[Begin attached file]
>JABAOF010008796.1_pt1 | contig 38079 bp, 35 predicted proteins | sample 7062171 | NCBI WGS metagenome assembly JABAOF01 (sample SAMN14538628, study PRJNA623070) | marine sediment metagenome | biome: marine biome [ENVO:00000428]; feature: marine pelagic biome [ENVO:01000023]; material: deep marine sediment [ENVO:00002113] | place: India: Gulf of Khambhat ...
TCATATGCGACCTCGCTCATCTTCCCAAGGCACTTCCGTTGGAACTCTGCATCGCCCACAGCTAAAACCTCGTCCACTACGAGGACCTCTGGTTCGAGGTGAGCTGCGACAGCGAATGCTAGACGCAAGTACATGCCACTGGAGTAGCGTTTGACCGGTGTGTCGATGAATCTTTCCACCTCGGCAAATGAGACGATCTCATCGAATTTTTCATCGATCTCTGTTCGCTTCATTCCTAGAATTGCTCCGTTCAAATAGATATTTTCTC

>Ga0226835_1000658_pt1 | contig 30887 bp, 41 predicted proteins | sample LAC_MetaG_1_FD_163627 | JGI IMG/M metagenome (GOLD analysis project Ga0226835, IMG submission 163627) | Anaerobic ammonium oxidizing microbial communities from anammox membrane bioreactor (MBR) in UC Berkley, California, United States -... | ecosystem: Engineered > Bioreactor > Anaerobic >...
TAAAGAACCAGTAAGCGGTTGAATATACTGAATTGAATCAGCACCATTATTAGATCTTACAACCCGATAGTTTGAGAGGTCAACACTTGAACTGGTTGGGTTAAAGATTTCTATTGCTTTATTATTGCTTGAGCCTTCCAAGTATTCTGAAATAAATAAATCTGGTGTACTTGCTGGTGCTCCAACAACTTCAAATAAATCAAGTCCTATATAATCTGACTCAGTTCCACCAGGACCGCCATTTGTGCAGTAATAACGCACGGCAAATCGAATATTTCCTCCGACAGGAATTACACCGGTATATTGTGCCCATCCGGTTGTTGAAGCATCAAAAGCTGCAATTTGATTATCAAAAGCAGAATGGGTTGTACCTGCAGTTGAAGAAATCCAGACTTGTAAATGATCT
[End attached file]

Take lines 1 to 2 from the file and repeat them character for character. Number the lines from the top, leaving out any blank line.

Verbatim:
>JABAOF010008796.1_pt1 | contig 38079 bp, 35 predicted proteins | sample 7062171 | NCBI WGS metagenome assembly JABAOF01 (sample SAMN14538628, study PRJNA623070) | marine sediment metagenome | biome: marine biome [ENVO:00000428]; feature: marine pelagic biome [ENVO:01000023]; material: deep marine sediment [ENVO:00002113] | place: India: Gulf of Khambhat ...
TCATATGCGACCTCGCTCATCTTCCCAAGGCACTTCCGTTGGAACTCTGCATCGCCCACAGCTAAAACCTCGTCCACTACGAGGACCTCTGGTTCGAGGTGAGCTGCGACAGCGAATGCTAGACGCAAGTACATGCCACTGGAGTAGCGTTTGACCGGTGTGTCGATGAATCTTTCCACCTCGGCAAATGAGACGATCTCATCGAATTTTTCATCGATCTCTGTTCGCTTCATTCCTAGAATTGCTCCGTTCAAATAGATATTTTCTC